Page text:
I am a [smart] fraud.

“Rather fail with honor than succeed by fraud.” – Sophocles

With respect to Sophocles, when making plans for college, I  disagree.

Here’s the story.

I had already been accepted to Western Michigan University, but was applying for acceptance to the Lee Honors College within the University.

The Lee Honors College aims to enrich its members with distinctive classes and special opportunities in order to create “The Distinctive Student“.

Members of the Honors College were eligible to live in a special residence hall with like-minded students and certain restrictions that made study time more possible and profitable.

My GPA was high enough to qualify, and I had no trouble writing the essay about why I would make a good addition to the Honors College, but I didn’t look at the due date on the teacher recommendations. You see, I was supposed to have two teachers and a school administrator write recommendations for me to get into the program. The first time I saw the due date was the day before they were due.

I did not freak out. Doing assignments the night before the due date was how I got through high school. It was like I was training myself for this very situation.

I approached two of my favorite teachers and the vice-principal  in school that day and explained my situation. One of the teachers told me that it would be a pleasure and that she would have my recommendation done by the end of the school day. The other two told me that they were too busy to write them and that I should have approached them sooner.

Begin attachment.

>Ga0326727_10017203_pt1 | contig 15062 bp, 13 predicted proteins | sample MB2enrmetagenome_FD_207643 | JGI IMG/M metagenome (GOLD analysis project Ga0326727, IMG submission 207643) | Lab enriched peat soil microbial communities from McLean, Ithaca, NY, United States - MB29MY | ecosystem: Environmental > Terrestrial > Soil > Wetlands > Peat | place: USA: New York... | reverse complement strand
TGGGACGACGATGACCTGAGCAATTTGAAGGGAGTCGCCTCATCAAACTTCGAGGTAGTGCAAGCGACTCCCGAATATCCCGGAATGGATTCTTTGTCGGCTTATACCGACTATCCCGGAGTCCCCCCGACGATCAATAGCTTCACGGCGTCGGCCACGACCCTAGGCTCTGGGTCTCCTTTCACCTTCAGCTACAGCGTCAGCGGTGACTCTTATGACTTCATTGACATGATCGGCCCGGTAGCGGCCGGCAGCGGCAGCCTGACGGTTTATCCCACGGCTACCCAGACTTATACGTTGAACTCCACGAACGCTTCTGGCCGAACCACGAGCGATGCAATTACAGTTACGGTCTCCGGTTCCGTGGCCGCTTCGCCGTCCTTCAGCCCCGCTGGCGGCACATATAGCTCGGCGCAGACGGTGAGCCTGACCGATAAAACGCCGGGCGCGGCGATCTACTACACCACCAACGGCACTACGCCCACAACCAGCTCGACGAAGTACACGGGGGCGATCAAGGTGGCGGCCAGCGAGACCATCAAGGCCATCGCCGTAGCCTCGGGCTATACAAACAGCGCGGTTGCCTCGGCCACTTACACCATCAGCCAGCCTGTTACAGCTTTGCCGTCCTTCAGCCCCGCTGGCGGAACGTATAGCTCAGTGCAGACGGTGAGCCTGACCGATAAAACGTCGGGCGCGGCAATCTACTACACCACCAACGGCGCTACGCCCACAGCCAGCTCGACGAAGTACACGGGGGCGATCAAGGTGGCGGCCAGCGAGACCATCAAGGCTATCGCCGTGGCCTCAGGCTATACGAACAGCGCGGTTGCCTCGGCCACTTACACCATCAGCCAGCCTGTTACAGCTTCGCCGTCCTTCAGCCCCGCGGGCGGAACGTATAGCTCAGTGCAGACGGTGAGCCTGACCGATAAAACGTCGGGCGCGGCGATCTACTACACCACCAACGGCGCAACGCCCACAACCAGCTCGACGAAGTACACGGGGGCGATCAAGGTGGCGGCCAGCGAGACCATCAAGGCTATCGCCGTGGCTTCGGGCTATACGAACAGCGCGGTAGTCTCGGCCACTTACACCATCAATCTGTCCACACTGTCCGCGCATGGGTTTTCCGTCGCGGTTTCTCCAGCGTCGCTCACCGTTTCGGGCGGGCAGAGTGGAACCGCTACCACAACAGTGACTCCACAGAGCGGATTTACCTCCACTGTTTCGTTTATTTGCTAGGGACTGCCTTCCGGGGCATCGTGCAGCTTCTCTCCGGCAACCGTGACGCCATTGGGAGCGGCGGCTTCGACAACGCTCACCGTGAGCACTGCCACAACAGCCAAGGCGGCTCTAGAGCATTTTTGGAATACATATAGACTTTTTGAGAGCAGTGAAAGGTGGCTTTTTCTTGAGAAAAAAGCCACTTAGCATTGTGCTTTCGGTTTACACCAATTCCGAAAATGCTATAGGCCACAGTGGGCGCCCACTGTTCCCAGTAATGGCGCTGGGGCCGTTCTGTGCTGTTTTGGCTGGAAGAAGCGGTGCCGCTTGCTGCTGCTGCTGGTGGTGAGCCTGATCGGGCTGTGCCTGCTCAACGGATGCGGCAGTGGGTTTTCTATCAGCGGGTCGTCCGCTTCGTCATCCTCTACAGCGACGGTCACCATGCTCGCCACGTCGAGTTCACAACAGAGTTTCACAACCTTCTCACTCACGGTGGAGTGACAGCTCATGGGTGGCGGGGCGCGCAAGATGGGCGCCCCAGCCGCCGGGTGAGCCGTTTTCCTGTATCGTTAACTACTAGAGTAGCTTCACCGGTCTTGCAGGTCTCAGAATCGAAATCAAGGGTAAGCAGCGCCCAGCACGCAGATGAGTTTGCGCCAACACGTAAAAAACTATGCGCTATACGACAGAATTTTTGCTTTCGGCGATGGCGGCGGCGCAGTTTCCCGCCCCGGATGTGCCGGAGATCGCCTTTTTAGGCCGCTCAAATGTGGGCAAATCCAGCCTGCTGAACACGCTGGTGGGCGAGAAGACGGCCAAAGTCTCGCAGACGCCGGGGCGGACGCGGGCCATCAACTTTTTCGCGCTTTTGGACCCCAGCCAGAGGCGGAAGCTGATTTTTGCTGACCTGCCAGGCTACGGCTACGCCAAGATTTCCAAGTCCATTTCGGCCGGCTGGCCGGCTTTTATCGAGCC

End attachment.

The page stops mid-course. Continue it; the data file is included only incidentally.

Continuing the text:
Sure, they were right, but I wasn’t about to let that stop me.

I made them an offer.

“I will write the recommendations for you,” I said, “then you can read them over and only sign off on them if they sound like something you would have written anyway.”

“Sure,” they both said.

And so I wrote my recommendations. I made sure to write them with different voices, and using slightly different layouts to account for the fact that they were being written by two different people. I drove to their homes that night and got their signatures, thereby making them real.

The following day, I drove to Kalamazoo and handed in all of my materials.

Within a couple of weeks, I got notification in the mail that I was accepted into the program.

I wasn’t surprised. I had at least two very good recommendations.

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